Bitcoin Mining is a Power-hungry ProcessBitcoin mining has become a power play. Literally. The power now needed to mine a single coin could run the average household for 10 days.

Huge bitcoin mining operations are springing up all over the world, located close to power sources for their huge needs. We are actually using valuable physical resources to mine for a virtual currency. Further, bitcoin mines create few, if any, new jobs as they are virtually maintenance free. In my home state of Washington, the town of East Wenatchee is being taken over by these bitcoin mining operations.

The problem here as I see it is that energy, even if coming from 100% renewable resources, isn’t free. Nearly all energy plants are built, financed, and managed by public utilities. That means the public has a say in how and where these plants are built and used.

If a plant generates excess energy, we the public should have some say in how to use that energy (and our tax money). If the public wants to address social issues such as poverty, hunger, homelessness, addiction, health, incarceration, or any other social shared problem with the proceeds of energy production, that should be the right of the people to decide. On the other hand, if the public wishes to de-prioritize these issues, that’s their right too. We’re not just talking about the profits on energy here, we’re counting the monetary value of the energy itself as a public good.

Automated cryptocurrency mining plants generate excess heat and little else for the public good. They don’t create jobs, improve neighborhoods, or train workers with valuable skills. Rational economists would say they are simply going to where the raw material is cheapest, and a free market would support that. We should then use the money from selling the power however we wish. But life is rarely as simple as that, and we have a responsibility as a planet to make good decisions.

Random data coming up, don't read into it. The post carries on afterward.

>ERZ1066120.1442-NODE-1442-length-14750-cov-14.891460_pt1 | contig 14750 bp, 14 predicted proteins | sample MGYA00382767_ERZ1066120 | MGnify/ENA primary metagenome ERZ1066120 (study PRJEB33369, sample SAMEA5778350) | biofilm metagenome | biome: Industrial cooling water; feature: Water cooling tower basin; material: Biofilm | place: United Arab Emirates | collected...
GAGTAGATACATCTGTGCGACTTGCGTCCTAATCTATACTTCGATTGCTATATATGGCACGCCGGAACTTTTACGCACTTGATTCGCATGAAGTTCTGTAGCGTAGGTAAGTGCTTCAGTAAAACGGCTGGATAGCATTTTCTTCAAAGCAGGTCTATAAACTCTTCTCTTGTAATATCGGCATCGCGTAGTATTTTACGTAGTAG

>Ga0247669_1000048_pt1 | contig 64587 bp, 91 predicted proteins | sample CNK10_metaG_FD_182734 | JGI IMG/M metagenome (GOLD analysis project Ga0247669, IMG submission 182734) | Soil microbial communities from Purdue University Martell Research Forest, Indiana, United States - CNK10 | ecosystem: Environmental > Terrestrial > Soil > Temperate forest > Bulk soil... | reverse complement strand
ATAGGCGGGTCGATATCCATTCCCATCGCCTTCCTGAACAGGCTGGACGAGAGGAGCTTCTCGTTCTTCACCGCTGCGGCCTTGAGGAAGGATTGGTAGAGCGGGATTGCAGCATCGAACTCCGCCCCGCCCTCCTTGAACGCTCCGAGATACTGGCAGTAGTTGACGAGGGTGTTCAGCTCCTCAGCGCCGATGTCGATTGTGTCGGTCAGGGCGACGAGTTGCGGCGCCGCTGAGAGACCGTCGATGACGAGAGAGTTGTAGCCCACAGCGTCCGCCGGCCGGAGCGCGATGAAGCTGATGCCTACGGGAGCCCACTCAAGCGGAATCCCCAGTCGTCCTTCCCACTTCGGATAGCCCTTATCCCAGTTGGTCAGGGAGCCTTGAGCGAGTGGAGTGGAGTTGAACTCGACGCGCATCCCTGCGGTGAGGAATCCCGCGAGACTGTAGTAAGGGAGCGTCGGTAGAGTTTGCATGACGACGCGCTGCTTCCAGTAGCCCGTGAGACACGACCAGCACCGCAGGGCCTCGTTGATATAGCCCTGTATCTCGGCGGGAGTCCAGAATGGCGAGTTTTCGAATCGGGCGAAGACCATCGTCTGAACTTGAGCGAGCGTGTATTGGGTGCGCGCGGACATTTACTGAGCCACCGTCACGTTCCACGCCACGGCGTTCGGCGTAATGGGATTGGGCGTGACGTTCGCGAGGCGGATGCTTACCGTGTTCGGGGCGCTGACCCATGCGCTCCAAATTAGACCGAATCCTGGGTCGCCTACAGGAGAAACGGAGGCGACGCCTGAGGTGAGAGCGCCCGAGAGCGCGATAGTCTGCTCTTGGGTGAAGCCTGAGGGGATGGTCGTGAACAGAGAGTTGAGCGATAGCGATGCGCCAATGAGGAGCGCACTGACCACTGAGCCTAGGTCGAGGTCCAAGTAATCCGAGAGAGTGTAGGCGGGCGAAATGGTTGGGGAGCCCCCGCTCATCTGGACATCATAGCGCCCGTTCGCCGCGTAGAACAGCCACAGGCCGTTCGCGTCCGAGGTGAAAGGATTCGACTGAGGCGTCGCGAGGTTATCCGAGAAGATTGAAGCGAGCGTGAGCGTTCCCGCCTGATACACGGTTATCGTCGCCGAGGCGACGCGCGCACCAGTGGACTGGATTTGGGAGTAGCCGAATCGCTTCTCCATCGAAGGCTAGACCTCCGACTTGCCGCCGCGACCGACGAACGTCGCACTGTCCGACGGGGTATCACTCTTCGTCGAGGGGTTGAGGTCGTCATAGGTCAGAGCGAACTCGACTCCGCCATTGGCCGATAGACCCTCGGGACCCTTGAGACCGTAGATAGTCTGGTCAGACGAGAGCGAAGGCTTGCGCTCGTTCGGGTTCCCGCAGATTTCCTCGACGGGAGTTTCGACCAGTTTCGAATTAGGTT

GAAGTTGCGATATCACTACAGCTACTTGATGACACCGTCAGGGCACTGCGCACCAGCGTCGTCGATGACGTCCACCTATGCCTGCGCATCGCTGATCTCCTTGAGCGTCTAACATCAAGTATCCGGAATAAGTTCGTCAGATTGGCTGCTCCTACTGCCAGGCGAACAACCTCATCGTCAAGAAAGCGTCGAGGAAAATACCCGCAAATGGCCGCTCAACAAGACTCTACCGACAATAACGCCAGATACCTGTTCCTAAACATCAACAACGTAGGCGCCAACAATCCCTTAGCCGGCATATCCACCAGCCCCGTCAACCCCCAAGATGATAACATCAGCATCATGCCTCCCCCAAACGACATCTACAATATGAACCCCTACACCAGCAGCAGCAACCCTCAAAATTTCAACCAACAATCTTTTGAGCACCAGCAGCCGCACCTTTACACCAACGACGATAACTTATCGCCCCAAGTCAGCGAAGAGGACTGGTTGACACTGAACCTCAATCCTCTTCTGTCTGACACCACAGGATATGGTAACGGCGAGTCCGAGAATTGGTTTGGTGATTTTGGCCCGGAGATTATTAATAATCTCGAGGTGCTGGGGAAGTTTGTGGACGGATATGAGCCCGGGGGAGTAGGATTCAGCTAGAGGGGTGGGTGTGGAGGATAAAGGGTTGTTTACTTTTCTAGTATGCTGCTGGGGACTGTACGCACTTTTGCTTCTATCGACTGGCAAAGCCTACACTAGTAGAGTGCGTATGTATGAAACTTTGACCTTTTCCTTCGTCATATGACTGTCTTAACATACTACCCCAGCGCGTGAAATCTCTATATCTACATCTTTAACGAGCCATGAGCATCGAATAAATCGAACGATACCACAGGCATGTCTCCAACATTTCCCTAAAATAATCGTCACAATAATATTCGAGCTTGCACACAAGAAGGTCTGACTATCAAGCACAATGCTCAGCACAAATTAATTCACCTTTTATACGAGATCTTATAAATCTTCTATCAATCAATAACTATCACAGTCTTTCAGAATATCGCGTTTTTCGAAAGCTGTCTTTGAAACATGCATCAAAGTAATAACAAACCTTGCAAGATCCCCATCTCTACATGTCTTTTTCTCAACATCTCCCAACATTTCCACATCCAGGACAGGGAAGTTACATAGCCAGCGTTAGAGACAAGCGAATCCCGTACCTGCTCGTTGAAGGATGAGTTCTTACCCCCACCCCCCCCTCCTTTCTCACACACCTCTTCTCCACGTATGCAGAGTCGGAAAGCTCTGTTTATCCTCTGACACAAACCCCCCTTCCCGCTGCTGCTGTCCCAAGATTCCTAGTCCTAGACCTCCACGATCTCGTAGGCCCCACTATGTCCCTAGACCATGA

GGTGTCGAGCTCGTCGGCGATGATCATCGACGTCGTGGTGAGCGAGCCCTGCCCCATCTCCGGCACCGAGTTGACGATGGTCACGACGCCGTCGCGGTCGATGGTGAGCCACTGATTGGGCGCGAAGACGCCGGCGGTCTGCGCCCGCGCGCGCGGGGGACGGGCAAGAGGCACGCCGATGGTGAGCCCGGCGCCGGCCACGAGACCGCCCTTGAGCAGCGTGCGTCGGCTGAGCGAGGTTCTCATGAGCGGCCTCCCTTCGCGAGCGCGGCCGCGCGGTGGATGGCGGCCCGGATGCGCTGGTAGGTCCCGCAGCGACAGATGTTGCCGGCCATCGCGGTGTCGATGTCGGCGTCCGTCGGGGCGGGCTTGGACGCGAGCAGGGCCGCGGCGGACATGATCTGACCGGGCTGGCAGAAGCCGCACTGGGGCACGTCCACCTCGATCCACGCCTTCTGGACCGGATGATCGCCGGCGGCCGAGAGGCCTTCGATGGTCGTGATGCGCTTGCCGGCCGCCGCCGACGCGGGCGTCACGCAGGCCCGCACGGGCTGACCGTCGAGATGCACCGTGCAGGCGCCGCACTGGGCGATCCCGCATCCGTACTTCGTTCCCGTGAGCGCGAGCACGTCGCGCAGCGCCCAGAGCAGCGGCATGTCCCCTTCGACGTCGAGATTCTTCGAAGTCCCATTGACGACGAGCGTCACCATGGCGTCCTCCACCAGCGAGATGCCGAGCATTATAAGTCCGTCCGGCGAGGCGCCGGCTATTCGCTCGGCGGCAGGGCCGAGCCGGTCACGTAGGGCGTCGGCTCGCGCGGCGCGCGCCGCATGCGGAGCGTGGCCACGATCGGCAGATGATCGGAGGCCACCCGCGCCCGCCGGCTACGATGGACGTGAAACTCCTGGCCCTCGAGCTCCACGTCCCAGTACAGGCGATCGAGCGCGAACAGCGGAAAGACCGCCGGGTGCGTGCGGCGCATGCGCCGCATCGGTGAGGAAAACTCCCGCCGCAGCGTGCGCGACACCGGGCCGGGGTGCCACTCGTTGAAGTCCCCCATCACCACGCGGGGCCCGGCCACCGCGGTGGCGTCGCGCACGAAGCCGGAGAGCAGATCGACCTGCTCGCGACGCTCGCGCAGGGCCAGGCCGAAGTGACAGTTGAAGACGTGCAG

Where do you come in on this issue? Please share your comments below.

Further reading

This article explains the bitcoin mining problem in greater detail.

Brad Husick

Serial entrepreneur in tech companies. Co-founder / early entrant in three public companies. President, VP Marketing, VP Biz Dev and Standards. Venture capital investor and Astrophysicist. Rice University, Columbia MBA.

1 Comment

Are ICOs the New Venture Capital? | Advantary · May 8, 2018 at 11:55 am

[…] – Initial Coin Offerings. Bitcoin, the most famous cryptocurrency, is certainly getting lots of attention. But, is this the new way to raise money for startup […]

Leave a Reply

Your email address will not be published. Required fields are marked *

This site uses Akismet to reduce spam. Learn how your comment data is processed.